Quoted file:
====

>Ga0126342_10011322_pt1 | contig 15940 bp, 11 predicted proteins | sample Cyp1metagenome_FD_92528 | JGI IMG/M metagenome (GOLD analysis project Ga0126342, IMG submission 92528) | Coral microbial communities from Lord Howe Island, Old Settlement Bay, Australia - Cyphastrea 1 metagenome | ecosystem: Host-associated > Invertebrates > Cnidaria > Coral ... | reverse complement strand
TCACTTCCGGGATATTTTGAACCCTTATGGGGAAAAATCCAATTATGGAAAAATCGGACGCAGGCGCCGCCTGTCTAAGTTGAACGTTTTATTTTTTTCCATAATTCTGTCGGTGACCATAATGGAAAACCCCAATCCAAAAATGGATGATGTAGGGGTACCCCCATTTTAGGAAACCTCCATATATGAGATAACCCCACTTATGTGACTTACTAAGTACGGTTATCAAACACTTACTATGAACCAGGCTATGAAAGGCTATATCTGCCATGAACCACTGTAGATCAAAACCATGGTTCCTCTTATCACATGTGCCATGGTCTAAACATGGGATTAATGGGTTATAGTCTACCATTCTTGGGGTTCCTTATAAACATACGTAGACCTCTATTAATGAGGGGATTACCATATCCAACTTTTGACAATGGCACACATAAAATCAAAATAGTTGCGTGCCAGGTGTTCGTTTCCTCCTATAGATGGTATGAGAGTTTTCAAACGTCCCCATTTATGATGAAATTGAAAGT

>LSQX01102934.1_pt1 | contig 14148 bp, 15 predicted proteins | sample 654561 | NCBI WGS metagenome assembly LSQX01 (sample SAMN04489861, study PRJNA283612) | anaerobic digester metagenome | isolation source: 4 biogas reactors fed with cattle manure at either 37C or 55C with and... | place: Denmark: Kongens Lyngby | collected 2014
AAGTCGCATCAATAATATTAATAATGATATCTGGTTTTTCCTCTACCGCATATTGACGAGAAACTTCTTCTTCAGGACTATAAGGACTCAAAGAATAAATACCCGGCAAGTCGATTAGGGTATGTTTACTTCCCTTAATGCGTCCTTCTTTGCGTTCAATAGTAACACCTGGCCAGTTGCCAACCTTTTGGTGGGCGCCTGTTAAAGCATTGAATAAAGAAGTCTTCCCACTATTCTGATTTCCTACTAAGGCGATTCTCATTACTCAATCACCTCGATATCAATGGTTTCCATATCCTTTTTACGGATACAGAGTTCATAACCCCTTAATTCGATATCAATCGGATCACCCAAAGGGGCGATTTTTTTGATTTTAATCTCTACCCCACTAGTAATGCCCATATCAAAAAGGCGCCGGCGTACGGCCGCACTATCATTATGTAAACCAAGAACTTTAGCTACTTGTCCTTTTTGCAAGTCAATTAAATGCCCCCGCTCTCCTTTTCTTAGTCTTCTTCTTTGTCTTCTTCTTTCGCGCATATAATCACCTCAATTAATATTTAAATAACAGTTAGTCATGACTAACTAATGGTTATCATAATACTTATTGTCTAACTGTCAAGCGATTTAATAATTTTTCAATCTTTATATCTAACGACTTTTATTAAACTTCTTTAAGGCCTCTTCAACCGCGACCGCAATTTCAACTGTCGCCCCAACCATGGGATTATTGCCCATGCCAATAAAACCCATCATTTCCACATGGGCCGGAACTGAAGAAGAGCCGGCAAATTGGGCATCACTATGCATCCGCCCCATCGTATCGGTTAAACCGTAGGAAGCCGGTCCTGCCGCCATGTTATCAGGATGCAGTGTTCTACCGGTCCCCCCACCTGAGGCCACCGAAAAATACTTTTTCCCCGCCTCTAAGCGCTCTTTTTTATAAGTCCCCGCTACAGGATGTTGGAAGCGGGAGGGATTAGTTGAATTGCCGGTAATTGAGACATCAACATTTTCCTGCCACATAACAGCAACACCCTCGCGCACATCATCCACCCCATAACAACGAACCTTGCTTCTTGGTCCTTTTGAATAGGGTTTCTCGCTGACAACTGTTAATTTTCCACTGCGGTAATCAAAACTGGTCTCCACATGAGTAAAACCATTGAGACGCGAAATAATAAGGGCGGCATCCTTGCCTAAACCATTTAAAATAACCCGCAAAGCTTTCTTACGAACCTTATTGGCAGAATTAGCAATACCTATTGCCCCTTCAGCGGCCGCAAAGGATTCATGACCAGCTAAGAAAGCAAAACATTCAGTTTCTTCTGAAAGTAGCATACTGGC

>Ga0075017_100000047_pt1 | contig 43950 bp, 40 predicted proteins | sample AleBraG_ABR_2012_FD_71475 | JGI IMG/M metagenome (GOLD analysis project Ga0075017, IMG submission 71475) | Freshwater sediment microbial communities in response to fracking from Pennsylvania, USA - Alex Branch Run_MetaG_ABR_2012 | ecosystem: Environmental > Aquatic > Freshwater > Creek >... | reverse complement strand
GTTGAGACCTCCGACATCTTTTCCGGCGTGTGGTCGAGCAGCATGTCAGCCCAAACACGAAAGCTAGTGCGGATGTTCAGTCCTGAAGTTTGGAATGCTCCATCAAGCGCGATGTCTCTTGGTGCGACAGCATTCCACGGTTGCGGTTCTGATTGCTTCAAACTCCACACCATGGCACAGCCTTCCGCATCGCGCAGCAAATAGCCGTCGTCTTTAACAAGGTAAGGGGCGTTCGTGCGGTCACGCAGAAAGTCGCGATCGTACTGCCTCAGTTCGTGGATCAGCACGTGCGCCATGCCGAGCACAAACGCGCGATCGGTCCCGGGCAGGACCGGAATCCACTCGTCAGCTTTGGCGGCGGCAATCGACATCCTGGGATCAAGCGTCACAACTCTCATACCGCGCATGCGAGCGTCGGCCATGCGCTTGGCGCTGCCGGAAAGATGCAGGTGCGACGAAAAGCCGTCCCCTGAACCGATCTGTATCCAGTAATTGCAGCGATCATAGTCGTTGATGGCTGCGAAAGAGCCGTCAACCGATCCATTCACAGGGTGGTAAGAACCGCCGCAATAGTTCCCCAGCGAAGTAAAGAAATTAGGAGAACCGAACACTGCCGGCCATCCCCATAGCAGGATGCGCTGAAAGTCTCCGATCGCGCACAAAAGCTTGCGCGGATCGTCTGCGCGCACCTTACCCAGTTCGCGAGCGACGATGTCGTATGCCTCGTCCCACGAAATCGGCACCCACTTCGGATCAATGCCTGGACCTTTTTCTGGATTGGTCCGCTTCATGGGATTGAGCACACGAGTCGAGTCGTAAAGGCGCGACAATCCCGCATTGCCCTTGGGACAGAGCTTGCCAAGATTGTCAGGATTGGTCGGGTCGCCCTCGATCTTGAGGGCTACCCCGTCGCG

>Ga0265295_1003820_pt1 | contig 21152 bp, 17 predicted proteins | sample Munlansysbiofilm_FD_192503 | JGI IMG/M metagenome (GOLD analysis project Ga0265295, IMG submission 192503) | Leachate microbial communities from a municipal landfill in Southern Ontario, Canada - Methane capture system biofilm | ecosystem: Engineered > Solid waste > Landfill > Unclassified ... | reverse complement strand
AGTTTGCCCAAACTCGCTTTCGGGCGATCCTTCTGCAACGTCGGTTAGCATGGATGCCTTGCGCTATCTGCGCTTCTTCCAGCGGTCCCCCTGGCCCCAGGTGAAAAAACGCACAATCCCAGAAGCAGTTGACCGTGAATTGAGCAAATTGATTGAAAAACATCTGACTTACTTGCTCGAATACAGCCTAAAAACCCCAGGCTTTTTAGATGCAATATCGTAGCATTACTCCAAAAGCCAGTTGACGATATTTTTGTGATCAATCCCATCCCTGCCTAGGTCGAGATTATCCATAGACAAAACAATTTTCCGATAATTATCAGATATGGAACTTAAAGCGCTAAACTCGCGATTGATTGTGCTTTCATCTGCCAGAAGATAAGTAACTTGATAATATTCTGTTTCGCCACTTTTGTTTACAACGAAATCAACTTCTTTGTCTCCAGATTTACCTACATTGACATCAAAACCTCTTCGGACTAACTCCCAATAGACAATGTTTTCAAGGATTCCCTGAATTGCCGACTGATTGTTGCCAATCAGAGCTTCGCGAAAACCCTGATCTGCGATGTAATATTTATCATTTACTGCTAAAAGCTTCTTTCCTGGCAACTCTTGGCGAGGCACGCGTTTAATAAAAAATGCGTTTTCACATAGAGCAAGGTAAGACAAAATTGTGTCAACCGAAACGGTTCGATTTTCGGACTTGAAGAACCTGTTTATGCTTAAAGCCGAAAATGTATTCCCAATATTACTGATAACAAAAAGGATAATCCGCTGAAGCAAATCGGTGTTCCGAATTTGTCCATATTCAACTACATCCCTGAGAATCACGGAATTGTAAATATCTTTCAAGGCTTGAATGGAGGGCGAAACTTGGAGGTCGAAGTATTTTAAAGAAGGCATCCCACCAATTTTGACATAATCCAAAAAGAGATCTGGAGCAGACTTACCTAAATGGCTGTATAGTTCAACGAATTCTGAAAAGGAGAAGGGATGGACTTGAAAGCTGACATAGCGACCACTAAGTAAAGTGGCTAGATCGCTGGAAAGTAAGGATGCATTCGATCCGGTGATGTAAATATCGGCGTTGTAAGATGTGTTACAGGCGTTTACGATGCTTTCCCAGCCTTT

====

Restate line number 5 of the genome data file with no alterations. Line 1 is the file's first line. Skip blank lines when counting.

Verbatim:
>Ga0075017_100000047_pt1 | contig 43950 bp, 40 predicted proteins | sample AleBraG_ABR_2012_FD_71475 | JGI IMG/M metagenome (GOLD analysis project Ga0075017, IMG submission 71475) | Freshwater sediment microbial communities in response to fracking from Pennsylvania, USA - Alex Branch Run_MetaG_ABR_2012 | ecosystem: Environmental > Aquatic > Freshwater > Creek >... | reverse complement strand